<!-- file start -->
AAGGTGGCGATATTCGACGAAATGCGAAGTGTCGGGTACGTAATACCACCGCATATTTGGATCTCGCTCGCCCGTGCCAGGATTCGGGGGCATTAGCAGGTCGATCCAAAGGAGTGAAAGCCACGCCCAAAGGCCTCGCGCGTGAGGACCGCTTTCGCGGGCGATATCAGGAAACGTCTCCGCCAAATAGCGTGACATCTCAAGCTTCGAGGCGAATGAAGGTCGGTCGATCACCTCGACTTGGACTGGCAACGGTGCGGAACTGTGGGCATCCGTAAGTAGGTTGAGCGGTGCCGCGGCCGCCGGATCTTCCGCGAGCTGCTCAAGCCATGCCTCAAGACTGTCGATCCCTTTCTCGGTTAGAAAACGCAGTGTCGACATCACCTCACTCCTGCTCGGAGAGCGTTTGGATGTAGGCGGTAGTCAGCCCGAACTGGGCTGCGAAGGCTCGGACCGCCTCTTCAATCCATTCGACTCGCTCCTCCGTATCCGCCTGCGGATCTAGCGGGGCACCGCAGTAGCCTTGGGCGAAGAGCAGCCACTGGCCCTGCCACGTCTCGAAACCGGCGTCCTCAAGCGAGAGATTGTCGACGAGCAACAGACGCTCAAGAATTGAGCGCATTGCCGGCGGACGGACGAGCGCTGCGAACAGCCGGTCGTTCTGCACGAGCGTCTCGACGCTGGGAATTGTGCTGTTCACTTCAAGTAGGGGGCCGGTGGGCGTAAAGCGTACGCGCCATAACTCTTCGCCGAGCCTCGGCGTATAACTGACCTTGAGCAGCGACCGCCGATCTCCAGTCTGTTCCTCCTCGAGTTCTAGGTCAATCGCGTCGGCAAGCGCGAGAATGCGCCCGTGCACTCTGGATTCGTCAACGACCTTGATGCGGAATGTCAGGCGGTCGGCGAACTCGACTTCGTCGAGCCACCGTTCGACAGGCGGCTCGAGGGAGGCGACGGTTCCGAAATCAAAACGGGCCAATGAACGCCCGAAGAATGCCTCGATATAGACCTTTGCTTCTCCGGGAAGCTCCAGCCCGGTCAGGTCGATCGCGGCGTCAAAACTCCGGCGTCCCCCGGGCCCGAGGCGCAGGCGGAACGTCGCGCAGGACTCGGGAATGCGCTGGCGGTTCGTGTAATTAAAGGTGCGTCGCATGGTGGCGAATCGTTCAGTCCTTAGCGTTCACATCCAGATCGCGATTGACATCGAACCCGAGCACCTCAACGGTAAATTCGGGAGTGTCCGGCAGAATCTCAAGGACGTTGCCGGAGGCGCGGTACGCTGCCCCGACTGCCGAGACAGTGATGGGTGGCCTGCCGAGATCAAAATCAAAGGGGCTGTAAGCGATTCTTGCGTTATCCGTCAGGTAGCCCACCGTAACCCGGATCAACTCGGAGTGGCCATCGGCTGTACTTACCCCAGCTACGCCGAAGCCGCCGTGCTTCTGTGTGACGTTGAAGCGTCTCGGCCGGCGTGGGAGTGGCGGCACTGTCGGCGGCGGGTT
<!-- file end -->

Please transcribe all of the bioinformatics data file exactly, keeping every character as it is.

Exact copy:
AAGGTGGCGATATTCGACGAAATGCGAAGTGTCGGGTACGTAATACCACCGCATATTTGGATCTCGCTCGCCCGTGCCAGGATTCGGGGGCATTAGCAGGTCGATCCAAAGGAGTGAAAGCCACGCCCAAAGGCCTCGCGCGTGAGGACCGCTTTCGCGGGCGATATCAGGAAACGTCTCCGCCAAATAGCGTGACATCTCAAGCTTCGAGGCGAATGAAGGTCGGTCGATCACCTCGACTTGGACTGGCAACGGTGCGGAACTGTGGGCATCCGTAAGTAGGTTGAGCGGTGCCGCGGCCGCCGGATCTTCCGCGAGCTGCTCAAGCCATGCCTCAAGACTGTCGATCCCTTTCTCGGTTAGAAAACGCAGTGTCGACATCACCTCACTCCTGCTCGGAGAGCGTTTGGATGTAGGCGGTAGTCAGCCCGAACTGGGCTGCGAAGGCTCGGACCGCCTCTTCAATCCATTCGACTCGCTCCTCCGTATCCGCCTGCGGATCTAGCGGGGCACCGCAGTAGCCTTGGGCGAAGAGCAGCCACTGGCCCTGCCACGTCTCGAAACCGGCGTCCTCAAGCGAGAGATTGTCGACGAGCAACAGACGCTCAAGAATTGAGCGCATTGCCGGCGGACGGACGAGCGCTGCGAACAGCCGGTCGTTCTGCACGAGCGTCTCGACGCTGGGAATTGTGCTGTTCACTTCAAGTAGGGGGCCGGTGGGCGTAAAGCGTACGCGCCATAACTCTTCGCCGAGCCTCGGCGTATAACTGACCTTGAGCAGCGACCGCCGATCTCCAGTCTGTTCCTCCTCGAGTTCTAGGTCAATCGCGTCGGCAAGCGCGAGAATGCGCCCGTGCACTCTGGATTCGTCAACGACCTTGATGCGGAATGTCAGGCGGTCGGCGAACTCGACTTCGTCGAGCCACCGTTCGACAGGCGGCTCGAGGGAGGCGACGGTTCCGAAATCAAAACGGGCCAATGAACGCCCGAAGAATGCCTCGATATAGACCTTTGCTTCTCCGGGAAGCTCCAGCCCGGTCAGGTCGATCGCGGCGTCAAAACTCCGGCGTCCCCCGGGCCCGAGGCGCAGGCGGAACGTCGCGCAGGACTCGGGAATGCGCTGGCGGTTCGTGTAATTAAAGGTGCGTCGCATGGTGGCGAATCGTTCAGTCCTTAGCGTTCACATCCAGATCGCGATTGACATCGAACCCGAGCACCTCAACGGTAAATTCGGGAGTGTCCGGCAGAATCTCAAGGACGTTGCCGGAGGCGCGGTACGCTGCCCCGACTGCCGAGACAGTGATGGGTGGCCTGCCGAGATCAAAATCAAAGGGGCTGTAAGCGATTCTTGCGTTATCCGTCAGGTAGCCCACCGTAACCCGGATCAACTCGGAGTGGCCATCGGCTGTACTTACCCCAGCTACGCCGAAGCCGCCGTGCTTCTGTGTGACGTTGAAGCGTCTCGGCCGGCGTGGGAGTGGCGGCACTGTCGGCGGCGGGTT